A legend says that sailors wore aquamarine gemstones to keep them safe and prevent seasickness. Since this gemstone is the color of water and the sky, it is said to embody eternal life. It was long thought that Aquamarine has a soothing influence on married couples, making it a good anniversary gift. Aquamarines are found in a range of blues; from a pale pastel to a greenish-blue to a deep color. Darker shades of blue are increasingly rare and in turn, make the value increase. Aquamarine is frequently a pastel gemstone, but the color can be more intense in larger gemstones; and smaller aquamarines tend to be less vivid.
The largest find of gemstone quality aquamarine dates back to 1910, when the “Minas Gerais” mine in Marambaya, Brazil, unearthed a stone of 243 lb (110.5 kg), 18 inches (48.5 cm) long and 15.5 inches in diameter, that was cut into many gemstones with a total weight of more than 100,000 carats. The leading producer of aquamarine is Brazil, with many mines spread throughout the country. Other deposits of aquamarine are sourced from Australia, Myanmar (Burma), China, India, Kenya, Madagascar, Mozambique, Namibia, Nigeria, Pakistan, Zambia and Zimbabwe, as well as in several U.S. locations. Karur, India recently has become one of the biggest suppliers of aquamarine.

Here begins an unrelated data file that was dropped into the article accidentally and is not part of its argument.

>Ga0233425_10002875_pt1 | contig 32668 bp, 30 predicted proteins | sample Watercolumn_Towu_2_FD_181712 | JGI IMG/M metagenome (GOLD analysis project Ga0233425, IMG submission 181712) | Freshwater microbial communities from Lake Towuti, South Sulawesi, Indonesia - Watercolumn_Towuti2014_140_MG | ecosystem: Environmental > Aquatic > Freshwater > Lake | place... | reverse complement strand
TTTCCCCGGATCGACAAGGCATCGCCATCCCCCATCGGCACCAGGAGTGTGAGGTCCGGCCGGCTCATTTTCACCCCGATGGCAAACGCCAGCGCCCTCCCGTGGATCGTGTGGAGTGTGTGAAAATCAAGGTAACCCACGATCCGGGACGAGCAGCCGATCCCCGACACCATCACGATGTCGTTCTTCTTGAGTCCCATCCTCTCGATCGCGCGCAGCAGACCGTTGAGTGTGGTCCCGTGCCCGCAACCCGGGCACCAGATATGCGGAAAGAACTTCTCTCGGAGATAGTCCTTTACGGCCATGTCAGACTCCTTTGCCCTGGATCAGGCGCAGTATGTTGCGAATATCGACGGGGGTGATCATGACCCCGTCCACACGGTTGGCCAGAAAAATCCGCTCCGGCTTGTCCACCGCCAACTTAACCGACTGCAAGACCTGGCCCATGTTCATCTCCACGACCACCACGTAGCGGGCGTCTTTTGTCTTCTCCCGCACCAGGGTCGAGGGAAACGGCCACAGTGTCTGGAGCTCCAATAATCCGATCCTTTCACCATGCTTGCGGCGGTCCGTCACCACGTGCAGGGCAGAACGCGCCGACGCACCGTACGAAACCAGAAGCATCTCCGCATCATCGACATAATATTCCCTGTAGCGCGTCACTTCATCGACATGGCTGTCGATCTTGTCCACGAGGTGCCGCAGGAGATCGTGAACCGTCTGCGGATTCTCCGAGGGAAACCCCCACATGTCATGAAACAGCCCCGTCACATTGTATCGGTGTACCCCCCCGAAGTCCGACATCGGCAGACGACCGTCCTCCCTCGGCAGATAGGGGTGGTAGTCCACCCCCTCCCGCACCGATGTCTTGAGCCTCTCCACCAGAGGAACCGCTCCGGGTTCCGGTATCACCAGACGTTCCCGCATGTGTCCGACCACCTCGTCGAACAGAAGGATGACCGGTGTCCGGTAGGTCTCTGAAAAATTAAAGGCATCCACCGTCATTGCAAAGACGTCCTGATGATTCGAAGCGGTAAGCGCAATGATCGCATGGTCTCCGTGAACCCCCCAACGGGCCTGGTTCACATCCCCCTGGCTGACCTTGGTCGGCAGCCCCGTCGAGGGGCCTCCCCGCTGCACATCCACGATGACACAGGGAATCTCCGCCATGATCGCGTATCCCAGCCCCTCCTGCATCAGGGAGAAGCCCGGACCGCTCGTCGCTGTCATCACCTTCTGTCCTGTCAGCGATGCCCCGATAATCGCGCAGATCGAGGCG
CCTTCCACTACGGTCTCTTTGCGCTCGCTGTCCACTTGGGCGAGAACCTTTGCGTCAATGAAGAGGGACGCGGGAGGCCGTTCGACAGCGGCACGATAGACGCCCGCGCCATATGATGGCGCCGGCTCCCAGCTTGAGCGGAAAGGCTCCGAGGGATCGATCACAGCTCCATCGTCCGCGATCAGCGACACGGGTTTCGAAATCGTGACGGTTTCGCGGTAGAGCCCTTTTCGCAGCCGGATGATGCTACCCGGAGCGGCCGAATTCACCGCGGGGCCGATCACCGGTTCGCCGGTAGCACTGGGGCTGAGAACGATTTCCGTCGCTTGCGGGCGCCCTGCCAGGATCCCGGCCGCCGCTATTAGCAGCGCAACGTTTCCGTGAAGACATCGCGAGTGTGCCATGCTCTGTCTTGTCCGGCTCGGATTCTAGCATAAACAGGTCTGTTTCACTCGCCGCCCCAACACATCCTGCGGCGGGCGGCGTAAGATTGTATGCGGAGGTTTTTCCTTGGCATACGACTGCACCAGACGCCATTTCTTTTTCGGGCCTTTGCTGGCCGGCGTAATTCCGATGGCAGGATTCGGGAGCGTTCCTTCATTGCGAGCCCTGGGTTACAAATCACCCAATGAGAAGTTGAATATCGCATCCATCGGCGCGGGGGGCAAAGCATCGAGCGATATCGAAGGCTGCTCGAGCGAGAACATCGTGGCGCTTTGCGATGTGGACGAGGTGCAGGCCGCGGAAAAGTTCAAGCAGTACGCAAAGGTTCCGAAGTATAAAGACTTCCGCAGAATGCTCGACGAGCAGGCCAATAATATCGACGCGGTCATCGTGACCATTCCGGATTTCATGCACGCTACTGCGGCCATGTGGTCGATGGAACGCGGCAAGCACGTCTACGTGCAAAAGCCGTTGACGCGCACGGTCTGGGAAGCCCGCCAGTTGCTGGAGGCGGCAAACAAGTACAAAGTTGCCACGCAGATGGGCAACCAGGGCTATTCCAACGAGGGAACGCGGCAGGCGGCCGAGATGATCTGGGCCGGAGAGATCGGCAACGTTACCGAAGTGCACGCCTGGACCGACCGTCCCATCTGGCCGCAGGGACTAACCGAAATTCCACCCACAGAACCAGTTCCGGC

The 'Dom Pedro', weighing 26 kg and cut in Idar-Oberstein, in Germany in 1992 by the gemstone designer Bernd Munsteiner, is the largest single piece of aquamarine to have ever been cut. The center aquamarine in Queen Elizabeth’s aquamarine tiara was a coronation gift from the President and the people of Brazil in 1953.
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